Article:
On January 4, 2022, the Treasury and the IRS issued final regulations (“Final Regulations”) that deny a foreign tax credit (“FTC”) for certain foreign withholding taxes. The previously issued proposed regulations were intended to limit the credibility of recently imposed foreign taxes that had disregarded international taxing norms, most of which had targeted digital services. The Treasury and IRS reasoned that because the digital economy did not exist at the time the FTC provisions were originally written, it was necessary to “more clearly delineate the circumstances in which a tax does not qualify as an income tax in the U.S. due to the foreign jurisdiction’s unreasonable assertion of jurisdictional taxing authority.”
As a result of the overhaul, whether as collateral damage or by intentional design, many foreign withholding taxes—specifically those applied to services and royalties income—may no longer be creditable. The Final Regulations introduce an “Attribution Requirement” that applies more generally to the credibility of foreign income taxes and is far more restrictive than the previous FTC rules. Furthermore, one subset of this Attribution Requirement—the Source-Based Attribution Requirement—specifically applies in determining the credibility of foreign withholding taxes.
The Source-Based Attribution Requirement
The Final Regulations provide that for a foreign withholding tax to be creditable the foreign withholding tax must, among other requirements, be (i) limited to gross income arising from sources within the foreign country and (ii) determined by sourcing rules that are “reasonably similar” to the U.S. sourcing rules (the Source-Based Attribution Requirement). This Source-Based Attribution Requirement is the primary reason why certain foreign withholding taxes on royalties and services may no longer be creditable.
The U.S. sources income from services and royalties to the place of performance and place of use, respectively. However, many Latin American and Asian countries source the income to the residence of payor. While this difference may be subtle, it can be very troubling for U.S. entities operating in those countries because of the “reasonably similar” rule under the Source-Based Attribution Requirement.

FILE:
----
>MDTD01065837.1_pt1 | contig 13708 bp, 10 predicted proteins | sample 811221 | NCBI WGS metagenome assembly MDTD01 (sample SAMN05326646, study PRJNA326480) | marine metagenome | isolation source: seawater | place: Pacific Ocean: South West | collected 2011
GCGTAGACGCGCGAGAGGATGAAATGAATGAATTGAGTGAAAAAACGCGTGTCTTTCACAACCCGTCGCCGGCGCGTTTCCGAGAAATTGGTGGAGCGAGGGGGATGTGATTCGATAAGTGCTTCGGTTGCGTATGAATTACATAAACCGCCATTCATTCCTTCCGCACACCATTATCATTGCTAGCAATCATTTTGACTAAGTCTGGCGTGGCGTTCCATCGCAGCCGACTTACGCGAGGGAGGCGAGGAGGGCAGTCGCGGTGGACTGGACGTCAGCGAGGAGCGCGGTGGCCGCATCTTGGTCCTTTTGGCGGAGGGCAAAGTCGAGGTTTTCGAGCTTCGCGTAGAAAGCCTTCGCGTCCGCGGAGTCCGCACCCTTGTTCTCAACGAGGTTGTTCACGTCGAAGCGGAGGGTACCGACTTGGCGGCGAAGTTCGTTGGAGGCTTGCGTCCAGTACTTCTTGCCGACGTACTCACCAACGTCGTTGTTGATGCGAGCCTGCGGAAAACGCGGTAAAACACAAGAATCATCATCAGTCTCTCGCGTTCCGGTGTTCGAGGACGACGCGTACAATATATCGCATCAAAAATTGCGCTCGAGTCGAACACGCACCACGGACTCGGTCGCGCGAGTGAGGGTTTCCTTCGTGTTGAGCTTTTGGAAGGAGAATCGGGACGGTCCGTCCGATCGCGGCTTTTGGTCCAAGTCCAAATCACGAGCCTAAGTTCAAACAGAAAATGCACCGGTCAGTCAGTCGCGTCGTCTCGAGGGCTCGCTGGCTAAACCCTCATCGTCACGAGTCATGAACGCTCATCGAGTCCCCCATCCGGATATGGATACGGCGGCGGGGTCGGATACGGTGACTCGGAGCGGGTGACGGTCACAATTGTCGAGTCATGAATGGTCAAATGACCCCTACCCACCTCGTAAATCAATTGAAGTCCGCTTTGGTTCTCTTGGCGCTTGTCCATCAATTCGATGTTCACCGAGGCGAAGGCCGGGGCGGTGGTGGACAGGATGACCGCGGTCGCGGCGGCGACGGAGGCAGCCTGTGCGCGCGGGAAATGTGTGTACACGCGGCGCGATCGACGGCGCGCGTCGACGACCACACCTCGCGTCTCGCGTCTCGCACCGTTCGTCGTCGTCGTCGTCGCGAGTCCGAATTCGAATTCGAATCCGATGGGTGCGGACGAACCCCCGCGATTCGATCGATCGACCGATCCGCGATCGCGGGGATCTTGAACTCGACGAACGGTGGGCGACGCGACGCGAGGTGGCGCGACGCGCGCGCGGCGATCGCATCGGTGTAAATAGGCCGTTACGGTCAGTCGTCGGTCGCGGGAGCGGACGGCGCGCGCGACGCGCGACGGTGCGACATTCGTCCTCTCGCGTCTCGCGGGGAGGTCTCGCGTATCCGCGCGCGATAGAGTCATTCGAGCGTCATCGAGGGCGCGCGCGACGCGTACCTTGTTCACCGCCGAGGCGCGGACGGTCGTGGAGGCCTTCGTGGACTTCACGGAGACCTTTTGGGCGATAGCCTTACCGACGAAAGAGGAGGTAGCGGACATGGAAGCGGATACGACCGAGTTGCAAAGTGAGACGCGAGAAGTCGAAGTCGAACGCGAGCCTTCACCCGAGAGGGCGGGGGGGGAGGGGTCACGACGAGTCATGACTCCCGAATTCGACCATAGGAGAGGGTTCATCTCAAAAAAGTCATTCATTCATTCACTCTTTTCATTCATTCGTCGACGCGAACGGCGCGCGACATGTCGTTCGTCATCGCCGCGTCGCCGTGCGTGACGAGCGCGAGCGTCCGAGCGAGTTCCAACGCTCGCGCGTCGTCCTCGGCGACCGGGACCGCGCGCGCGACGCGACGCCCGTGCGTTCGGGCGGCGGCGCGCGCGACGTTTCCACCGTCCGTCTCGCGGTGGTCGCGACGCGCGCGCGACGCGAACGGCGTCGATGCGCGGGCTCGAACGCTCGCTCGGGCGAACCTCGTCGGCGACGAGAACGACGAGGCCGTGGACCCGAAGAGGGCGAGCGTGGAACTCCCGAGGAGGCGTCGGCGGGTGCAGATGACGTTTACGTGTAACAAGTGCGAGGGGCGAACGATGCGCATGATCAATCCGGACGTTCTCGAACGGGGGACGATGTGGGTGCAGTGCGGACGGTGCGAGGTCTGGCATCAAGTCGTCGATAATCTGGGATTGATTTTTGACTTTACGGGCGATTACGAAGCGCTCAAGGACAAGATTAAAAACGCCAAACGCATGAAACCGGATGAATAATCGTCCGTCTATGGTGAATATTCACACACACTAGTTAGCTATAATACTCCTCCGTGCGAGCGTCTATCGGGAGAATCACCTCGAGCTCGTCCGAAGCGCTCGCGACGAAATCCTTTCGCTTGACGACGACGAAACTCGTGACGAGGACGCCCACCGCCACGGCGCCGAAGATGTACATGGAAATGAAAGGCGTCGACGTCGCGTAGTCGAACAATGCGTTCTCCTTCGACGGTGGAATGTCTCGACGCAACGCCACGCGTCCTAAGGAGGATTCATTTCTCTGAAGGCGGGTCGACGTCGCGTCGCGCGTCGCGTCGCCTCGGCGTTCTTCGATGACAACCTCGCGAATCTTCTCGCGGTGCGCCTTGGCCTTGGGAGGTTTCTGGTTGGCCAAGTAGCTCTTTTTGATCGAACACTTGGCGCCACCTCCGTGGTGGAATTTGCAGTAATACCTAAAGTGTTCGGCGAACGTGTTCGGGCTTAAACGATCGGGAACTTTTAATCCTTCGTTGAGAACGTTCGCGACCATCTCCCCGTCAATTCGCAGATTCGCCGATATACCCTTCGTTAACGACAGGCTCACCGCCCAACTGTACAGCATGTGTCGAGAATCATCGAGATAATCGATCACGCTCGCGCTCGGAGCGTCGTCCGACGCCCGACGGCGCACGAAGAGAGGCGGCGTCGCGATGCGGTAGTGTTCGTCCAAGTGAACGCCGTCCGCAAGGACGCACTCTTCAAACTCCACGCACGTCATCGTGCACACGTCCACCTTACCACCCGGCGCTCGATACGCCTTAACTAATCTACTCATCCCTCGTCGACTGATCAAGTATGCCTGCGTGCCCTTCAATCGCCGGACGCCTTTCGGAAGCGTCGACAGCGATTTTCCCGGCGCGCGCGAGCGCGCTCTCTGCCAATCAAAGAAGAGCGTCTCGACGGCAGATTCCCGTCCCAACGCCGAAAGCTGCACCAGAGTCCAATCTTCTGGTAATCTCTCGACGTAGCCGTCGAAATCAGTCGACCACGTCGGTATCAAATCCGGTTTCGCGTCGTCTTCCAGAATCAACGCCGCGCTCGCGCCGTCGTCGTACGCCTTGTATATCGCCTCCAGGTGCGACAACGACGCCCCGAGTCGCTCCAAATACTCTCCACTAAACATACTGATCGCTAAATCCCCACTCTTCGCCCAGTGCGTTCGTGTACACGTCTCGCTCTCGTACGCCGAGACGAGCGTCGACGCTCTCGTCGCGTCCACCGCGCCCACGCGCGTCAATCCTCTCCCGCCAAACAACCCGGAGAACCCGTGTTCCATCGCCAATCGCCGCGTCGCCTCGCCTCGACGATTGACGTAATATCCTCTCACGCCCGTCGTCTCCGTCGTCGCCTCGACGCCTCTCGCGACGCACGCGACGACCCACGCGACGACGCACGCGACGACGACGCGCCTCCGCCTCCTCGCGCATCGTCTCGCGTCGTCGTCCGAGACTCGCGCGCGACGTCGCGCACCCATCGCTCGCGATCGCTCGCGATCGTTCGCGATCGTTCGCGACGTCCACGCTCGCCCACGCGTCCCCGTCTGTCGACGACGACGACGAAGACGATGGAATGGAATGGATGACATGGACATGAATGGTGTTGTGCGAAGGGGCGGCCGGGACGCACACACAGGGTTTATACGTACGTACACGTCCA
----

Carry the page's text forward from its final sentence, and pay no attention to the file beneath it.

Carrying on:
For example, in Peru, services income paid to a non-resident is subject to withholding tax regardless of where the services are performed. As such, any Peruvian withholding taxes on services may not be creditable under the FTC rules. This is true even when a U.S. corporation performs services in Peru for a Peruvian entity. In such a case, the U.S. and Peruvian sourcing rules would have the same effect, but the rules themselves are not reasonably similar.
The same is true with respect to certain royalty payments from India. India sources such payments to the residence of the payor. Therefore, these withholding taxes may not be creditable because of the Source-Based Attribution Requirement.
Interplay with U.S. Tax Treaties
The Final Regulations clarify that a foreign tax that is treated as an income tax under the “relief from double taxation” article of an income tax treaty is creditable. However, because controlled foreign corporations (CFC) are not treated as U.S. residents under U.S. income tax treaties, they do not qualify for treaty benefits. Therefore, foreign withholding taxes paid by a CFC must qualify under the new Final Regulations to qualify as being creditable.
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The information provided in this communication is of a general nature and should not be considered professional advice. You should not act upon the information provided without obtaining specific professional advice. The information above is subject to change.